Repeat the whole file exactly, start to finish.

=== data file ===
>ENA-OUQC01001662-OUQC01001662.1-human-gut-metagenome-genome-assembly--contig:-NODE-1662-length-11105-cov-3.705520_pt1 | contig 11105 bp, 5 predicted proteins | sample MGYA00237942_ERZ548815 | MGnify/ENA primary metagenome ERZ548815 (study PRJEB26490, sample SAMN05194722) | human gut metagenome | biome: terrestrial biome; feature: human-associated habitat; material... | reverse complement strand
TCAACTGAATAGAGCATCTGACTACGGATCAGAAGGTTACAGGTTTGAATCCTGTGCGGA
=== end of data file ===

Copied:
>ENA-OUQC01001662-OUQC01001662.1-human-gut-metagenome-genome-assembly--contig:-NODE-1662-length-11105-cov-3.705520_pt1 | contig 11105 bp, 5 predicted proteins | sample MGYA00237942_ERZ548815 | MGnify/ENA primary metagenome ERZ548815 (study PRJEB26490, sample SAMN05194722) | human gut metagenome | biome: terrestrial biome; feature: human-associated habitat; material... | reverse complement strand
TCAACTGAATAGAGCATCTGACTACGGATCAGAAGGTTACAGGTTTGAATCCTGTGCGGA